The surface transportation bill, which passed out of the Senate Environment and Public Works committee on a unanimous vote, has been mired on the Senate floor for close to a month. Senate Republicans have filibustered all efforts to wrap up work on the bill, mainly because they sought a series of bumper-sticker amendment votes to make vulnerable Democrats uncomfortable. They know the bill has broad support and will eventually pass, but if they can hold together on cloture votes, they can block it until they get their way on amendments. Most of them have nothing to do with transportation policy. Fully 1/12 of the Senate’s time this year, then, will be spent on a standoff over squeezing election-year message votes out of the majority. Yeah, the Senate rules are just fine.

A long-sought deal on amendments was finally reached last night. Thirty amendments will be allowed onto the floor for a vote, and then the bill will move to its final passage. This sets up the Senate to jam the House with the bill, something John Boehner may resign himself to passing.

The Senate will begin slogging through the amendments on Thursday, and it’s possible that a vote on passage of the bill could come that night. However, it’s likely that action on the bill will drag over until Tuesday, when senators return from a weekend break.

Reid, a Nevada Democrat, plans to immediately send the bill over to the House, where GOP leaders have been struggling to corral enough votes to pass their own five-year bill. House Speaker John Boehner, R-Ohio, warned rank-and-file Republicans at a closed-door meeting Wednesday that if they don’t act quickly to pass their own bill, he will bring the Senate bill to the House floor for a vote, lawmakers who attended the meeting said.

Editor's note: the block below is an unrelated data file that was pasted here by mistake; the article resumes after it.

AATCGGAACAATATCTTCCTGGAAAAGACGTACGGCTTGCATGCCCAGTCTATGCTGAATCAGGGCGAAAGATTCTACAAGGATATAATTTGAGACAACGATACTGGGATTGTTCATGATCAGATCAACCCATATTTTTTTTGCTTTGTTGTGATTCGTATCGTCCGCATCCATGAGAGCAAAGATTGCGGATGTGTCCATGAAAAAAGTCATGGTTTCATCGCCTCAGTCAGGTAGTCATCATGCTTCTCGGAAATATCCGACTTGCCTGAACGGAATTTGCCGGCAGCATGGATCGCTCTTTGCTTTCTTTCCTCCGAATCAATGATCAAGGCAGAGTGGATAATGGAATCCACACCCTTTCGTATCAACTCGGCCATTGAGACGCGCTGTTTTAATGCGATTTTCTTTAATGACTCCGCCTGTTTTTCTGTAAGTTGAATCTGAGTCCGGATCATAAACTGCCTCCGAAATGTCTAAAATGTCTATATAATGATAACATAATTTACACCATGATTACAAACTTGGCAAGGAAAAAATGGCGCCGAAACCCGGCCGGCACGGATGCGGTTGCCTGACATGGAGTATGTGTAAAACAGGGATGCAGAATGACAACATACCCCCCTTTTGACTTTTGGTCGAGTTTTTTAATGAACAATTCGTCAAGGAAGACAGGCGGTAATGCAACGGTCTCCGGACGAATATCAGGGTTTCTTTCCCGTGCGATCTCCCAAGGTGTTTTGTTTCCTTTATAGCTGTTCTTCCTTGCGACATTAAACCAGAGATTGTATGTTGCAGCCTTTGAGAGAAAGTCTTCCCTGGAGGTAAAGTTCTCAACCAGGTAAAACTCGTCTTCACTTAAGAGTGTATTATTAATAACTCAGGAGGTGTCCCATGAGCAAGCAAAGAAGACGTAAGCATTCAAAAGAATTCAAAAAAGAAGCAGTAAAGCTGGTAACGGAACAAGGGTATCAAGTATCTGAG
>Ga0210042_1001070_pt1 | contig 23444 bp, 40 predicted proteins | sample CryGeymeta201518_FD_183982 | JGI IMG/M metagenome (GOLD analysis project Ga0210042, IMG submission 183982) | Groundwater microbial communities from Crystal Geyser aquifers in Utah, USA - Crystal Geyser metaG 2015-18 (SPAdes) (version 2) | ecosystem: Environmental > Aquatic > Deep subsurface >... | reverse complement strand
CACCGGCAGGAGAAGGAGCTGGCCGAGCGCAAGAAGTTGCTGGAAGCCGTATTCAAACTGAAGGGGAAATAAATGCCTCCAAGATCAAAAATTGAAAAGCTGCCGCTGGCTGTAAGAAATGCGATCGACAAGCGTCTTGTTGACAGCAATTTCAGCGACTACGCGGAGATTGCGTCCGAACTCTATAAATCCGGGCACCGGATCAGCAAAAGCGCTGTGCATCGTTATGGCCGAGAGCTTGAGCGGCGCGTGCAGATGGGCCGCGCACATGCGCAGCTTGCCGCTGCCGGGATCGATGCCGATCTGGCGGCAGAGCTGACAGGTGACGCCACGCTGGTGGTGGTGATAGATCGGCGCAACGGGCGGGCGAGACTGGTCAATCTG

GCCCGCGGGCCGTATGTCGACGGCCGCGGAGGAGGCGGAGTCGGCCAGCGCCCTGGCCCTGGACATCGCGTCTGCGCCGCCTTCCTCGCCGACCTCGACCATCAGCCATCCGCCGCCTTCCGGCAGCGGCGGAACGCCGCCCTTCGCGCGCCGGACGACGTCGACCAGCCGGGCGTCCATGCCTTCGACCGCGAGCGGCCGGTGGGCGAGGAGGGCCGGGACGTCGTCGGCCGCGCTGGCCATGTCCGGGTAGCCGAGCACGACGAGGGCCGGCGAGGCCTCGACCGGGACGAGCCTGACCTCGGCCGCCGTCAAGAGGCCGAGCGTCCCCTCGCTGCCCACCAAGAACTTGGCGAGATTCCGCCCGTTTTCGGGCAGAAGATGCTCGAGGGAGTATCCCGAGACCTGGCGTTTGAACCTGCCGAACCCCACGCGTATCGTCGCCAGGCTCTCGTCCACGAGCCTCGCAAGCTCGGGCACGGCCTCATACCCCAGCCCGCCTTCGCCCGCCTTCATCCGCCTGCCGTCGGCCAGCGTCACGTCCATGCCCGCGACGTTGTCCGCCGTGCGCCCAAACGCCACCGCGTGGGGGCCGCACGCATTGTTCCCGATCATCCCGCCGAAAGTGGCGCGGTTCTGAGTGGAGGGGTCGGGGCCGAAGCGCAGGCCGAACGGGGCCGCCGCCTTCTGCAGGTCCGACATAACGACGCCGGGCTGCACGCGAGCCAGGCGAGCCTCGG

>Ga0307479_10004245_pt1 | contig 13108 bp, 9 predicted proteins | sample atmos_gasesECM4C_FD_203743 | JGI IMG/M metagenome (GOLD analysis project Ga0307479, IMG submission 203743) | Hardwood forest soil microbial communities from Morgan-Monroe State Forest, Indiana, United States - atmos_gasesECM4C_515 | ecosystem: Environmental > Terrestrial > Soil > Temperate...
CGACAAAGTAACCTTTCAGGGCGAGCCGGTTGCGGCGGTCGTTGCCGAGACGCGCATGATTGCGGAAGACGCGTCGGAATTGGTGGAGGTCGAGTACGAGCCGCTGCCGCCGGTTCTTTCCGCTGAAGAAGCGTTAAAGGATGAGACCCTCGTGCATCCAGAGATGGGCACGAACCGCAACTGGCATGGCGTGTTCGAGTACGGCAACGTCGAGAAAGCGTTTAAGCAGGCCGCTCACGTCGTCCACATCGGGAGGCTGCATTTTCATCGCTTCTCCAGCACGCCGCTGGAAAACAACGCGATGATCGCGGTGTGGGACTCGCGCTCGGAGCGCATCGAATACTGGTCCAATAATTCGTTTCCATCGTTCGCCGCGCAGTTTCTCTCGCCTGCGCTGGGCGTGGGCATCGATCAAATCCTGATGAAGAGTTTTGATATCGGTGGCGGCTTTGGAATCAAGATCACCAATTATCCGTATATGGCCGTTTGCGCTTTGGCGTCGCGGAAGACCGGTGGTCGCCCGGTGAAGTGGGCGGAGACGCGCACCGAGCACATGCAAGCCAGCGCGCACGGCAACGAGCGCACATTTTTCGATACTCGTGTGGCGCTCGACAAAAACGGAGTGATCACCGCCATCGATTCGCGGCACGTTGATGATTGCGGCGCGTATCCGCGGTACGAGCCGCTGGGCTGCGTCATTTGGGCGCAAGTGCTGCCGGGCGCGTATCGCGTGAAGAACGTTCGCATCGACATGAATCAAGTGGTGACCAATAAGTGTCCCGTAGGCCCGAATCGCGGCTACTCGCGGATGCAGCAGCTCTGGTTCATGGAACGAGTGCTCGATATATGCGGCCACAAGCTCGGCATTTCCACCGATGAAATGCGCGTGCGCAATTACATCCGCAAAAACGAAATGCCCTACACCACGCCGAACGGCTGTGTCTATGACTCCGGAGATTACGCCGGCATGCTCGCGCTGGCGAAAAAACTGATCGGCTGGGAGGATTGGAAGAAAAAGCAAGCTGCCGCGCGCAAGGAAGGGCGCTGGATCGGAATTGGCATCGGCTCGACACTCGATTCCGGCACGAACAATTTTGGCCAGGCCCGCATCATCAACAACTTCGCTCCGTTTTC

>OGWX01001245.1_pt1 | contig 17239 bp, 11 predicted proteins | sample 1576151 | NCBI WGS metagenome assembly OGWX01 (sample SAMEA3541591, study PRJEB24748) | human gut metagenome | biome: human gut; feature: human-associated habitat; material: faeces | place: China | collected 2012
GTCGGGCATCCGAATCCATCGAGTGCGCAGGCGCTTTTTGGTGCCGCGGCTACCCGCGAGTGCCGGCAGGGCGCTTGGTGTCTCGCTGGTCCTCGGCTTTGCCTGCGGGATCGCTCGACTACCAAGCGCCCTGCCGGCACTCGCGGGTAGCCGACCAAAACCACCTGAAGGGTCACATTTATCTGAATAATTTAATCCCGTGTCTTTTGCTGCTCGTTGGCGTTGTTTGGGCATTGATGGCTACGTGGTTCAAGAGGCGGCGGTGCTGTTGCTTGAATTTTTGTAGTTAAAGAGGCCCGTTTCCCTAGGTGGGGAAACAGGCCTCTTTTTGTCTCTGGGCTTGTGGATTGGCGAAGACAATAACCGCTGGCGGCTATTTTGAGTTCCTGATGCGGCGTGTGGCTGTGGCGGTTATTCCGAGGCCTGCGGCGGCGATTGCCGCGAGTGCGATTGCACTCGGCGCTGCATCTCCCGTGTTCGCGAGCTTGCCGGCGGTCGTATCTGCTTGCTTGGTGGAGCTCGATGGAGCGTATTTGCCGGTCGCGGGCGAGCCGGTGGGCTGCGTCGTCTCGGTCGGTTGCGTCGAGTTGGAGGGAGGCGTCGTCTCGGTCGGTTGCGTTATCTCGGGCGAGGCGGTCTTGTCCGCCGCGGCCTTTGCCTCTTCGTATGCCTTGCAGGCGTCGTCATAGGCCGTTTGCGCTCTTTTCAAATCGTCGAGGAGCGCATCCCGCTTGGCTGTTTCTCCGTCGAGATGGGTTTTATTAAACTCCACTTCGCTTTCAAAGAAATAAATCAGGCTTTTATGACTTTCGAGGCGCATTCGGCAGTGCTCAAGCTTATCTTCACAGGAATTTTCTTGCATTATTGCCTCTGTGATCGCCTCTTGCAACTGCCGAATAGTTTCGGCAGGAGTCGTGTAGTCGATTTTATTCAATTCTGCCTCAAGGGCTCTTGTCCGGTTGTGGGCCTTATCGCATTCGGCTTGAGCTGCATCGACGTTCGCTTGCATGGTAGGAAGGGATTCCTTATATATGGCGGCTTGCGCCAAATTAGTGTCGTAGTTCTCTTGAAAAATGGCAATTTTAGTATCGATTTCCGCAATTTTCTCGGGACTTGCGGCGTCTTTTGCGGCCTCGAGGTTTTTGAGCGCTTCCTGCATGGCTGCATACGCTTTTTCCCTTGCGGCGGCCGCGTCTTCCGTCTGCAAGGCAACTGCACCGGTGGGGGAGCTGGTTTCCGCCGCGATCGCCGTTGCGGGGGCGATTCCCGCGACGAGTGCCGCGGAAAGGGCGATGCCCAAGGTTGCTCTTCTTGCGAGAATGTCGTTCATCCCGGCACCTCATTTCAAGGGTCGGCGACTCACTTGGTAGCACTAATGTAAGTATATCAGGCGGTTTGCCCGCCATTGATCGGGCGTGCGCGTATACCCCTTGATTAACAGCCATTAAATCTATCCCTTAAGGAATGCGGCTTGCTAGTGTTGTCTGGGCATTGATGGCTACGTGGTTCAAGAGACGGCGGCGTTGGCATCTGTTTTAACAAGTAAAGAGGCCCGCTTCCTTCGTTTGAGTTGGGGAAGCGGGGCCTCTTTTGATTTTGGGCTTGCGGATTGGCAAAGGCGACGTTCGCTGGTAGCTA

“You don’t like that? I don’t like it either. Why would any of us like it?” Boehner was quoted as saying by a Republican aide present in the meeting. “It means punting on the opportunity to pass an infrastructure bill that bears our stamp.” The aide asked not to be identified because he wasn’t authorized to speak publicly.

Boehner is about to lose this round if he cannot corral his members.

But what are these amendments that will get votes starting today? A couple are Democratic priorities, like extending renewable energy tax breaks that expired last year. But most of them are Republican message votes. They will vote today on delaying EPA rules on industrial boilers, as well as on a measure that would mandate construction of the Keystone XL pipeline. On the last one, the White House has been lobbying members to block the amendment.

The White House lobbying effort, including phone calls from the president to Democrats, signals that the vote could be close when it heads to the floor Thursday. The president is trying to defeat an amendment that would give election-year fodder to his Republican critics who have accused him of blocking a job-creating energy project at a time of high gas prices.

The amendment, proposed by Sen. John Hoeven (R-N.D.), states that Obama would have no role in such cross-border permitting decisions since, in this case, the pipeline would originate in Canada. The measure would need 60 votes to pass, and Obama has already lost two Democrats who back the proposal – Sens. Joe Manchin of West Virginia and Mary Landrieu – and is at risk of losing more moderates and vulnerable Democrats.

Democrats could lose up to 12 and still carry the vote. The intervention by the White House suggests that they may lose more.